Trade disputes have a way of bringing out the worst in people. Perhaps that’s because they’re fought by lawyers (sorry, lawyer friends!) but it’s also because hypocrisy is rarely far away. Take Boeing Co.’s complaint against Bombardier Inc.
On Tuesday, the U.S. Commerce Department slapped massive import duties on Bombardier’s C Series jet, which Boeing says benefited from subsidies and was sold far below cost to Delta Air Lines Inc.
Well, duh. If aerospace companies had never received financial assistance of one kind or other from governments, precious few large commercial aircraft would ever have been built.
Passenger jets take years to develop and the costs run into the billions. When the first planes are ready for delivery finally, airline customers typically aren’t willing to pay what the aircraft cost to build, in part because they’re taking a risk that it might suffer technical teething troubles.
These massive financial risks are a chief reason why Boeing and Airbus SE control an effective duopoly in large commercial aircraft, with all the (anti)competitive benefits that entails.
Boeing’s beef with Bombardier concerns the CS100 jet, which has slightly more than 100 seats, a market niche that Boeing executives were once pretty sniffy about, possibly with good reason.
Bombardier ran into all kinds of financial difficulties developing and trying to sell the innovative C Series, which led to a $1 billion bailout by Quebec in 2015. Bombardier persisted, yet no sooner had Delta thrown it a lifeline by placing a firm order for a few dozen C Series jets, Boeing fired off a complaint to the U.S. government.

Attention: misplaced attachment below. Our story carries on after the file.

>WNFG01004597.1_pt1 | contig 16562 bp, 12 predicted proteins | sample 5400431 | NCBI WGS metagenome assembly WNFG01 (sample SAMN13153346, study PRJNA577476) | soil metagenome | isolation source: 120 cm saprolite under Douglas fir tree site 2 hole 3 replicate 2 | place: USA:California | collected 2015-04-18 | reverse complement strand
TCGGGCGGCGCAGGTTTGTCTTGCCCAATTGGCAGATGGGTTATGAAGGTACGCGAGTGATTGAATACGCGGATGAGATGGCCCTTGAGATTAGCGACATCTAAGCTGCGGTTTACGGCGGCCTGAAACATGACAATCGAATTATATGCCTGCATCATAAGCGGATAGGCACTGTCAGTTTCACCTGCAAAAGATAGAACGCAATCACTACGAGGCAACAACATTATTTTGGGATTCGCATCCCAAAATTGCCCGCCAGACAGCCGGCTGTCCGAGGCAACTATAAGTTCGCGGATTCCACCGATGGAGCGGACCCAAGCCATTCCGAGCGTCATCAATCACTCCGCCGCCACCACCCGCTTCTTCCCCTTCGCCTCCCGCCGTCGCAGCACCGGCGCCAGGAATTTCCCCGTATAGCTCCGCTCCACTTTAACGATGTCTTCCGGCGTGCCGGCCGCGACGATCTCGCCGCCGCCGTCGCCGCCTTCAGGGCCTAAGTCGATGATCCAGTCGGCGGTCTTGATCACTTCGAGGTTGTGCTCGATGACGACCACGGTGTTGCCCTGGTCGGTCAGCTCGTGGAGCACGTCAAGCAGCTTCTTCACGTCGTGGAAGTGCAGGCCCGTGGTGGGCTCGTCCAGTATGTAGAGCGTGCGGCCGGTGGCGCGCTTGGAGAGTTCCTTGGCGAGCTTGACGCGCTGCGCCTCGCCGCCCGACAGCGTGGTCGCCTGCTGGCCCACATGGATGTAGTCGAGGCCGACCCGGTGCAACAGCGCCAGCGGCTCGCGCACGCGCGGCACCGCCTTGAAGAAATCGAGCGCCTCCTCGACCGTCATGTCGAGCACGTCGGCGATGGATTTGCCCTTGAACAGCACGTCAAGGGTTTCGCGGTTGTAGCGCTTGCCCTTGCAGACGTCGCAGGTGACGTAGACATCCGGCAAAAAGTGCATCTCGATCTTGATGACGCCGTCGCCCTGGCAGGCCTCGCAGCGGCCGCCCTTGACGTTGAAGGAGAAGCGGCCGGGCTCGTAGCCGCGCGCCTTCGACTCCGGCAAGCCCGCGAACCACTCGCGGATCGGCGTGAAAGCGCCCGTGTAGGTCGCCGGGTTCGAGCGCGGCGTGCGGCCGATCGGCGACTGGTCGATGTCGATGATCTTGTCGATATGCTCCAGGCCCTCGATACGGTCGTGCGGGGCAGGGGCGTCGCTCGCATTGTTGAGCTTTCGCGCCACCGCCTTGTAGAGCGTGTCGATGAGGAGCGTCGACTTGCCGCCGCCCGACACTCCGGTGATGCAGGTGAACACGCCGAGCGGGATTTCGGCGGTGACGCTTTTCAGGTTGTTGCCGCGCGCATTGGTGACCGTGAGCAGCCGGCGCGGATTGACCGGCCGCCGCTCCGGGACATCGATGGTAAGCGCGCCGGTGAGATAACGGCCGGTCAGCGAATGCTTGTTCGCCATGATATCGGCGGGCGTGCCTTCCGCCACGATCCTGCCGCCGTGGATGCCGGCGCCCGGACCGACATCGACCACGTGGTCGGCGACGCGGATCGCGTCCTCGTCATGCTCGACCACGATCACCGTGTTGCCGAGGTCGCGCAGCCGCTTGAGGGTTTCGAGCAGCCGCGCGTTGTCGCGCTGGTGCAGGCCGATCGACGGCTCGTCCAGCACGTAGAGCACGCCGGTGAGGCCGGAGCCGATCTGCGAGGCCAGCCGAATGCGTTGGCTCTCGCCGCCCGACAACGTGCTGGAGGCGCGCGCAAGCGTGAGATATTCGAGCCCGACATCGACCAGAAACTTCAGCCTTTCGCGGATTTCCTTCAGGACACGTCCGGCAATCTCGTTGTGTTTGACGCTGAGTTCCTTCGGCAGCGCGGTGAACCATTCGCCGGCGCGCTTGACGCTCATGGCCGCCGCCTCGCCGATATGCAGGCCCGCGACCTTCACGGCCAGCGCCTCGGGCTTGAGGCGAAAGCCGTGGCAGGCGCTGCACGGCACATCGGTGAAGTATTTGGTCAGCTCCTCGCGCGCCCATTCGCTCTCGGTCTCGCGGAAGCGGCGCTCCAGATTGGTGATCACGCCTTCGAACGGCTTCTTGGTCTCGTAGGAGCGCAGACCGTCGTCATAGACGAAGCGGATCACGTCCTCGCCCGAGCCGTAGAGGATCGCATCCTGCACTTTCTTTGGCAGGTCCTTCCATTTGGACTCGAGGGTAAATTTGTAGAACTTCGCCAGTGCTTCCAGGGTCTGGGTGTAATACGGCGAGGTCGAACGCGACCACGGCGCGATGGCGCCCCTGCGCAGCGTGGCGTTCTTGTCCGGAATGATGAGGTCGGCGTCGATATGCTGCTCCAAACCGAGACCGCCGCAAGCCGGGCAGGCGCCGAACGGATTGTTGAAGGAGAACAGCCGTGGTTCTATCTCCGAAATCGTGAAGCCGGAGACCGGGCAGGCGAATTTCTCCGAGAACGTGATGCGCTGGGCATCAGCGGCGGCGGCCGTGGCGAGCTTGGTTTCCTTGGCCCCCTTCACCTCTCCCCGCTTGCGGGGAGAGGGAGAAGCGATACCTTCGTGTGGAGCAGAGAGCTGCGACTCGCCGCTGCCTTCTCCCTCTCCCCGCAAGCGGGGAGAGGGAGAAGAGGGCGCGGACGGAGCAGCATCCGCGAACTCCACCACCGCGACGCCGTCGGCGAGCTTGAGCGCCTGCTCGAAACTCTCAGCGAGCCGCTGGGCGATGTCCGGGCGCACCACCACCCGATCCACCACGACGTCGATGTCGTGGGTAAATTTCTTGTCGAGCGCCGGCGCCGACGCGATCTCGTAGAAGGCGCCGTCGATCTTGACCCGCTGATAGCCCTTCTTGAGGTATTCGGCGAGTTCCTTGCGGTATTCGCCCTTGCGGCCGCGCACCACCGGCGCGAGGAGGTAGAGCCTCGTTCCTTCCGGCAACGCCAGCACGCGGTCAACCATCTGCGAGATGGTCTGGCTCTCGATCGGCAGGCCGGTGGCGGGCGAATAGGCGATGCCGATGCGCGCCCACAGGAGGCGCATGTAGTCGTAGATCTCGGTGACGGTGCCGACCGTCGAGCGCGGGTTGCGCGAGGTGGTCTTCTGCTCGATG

Boeing’s fear, as its legal complaint makes clear, is that one day Bombardier will become a much stronger competitor. But Boeing’s aircraft sales are eight times larger than Bombardier's today. Taking legal action makes Boeing seem like both the playground bully and the class snitch.
Imposing tariffs is also potentially self-defeating for the U.S. True, the C-Series is a nominally Canadian aircraft but the engines and other components are made on the other side of the border. So rather than protecting American workers, Boeing might end up harming them. If Canada retaliates by refusing to buy military equipment from Boeing, that won’t help U.S. workers either.
Meanwhile, the accusation that Bombardier is selling planes below cost seems to ignore the fact that Boeing has done similar.
Building planes always involves a learning curve. Boeing ran up more than $32 billion in losses bringing the 787 Dreamliner to market and it's only now starting to recoup some of that money as it becomes more skilled at building them. Helpfully, those losses enabled Boeing to delay paying federal income taxes. Indeed, U.S. taxpayers have provided Boeing with plenty of assistance over the years -- be it in the form of tax breaks or multi-billion dollar military contracts.
There are numerous and interminable World Trade Organization disputes involving aviation companies and the only sensible conclusion is that nobody is entirely blameless when it comes to government support. It would be better if Boeing concentrated on out-competing Bombardier with innovative products, rather than accusing a comparative minnow of cheating.
This column does not necessarily reflect the opinion of Bloomberg LP and its owners.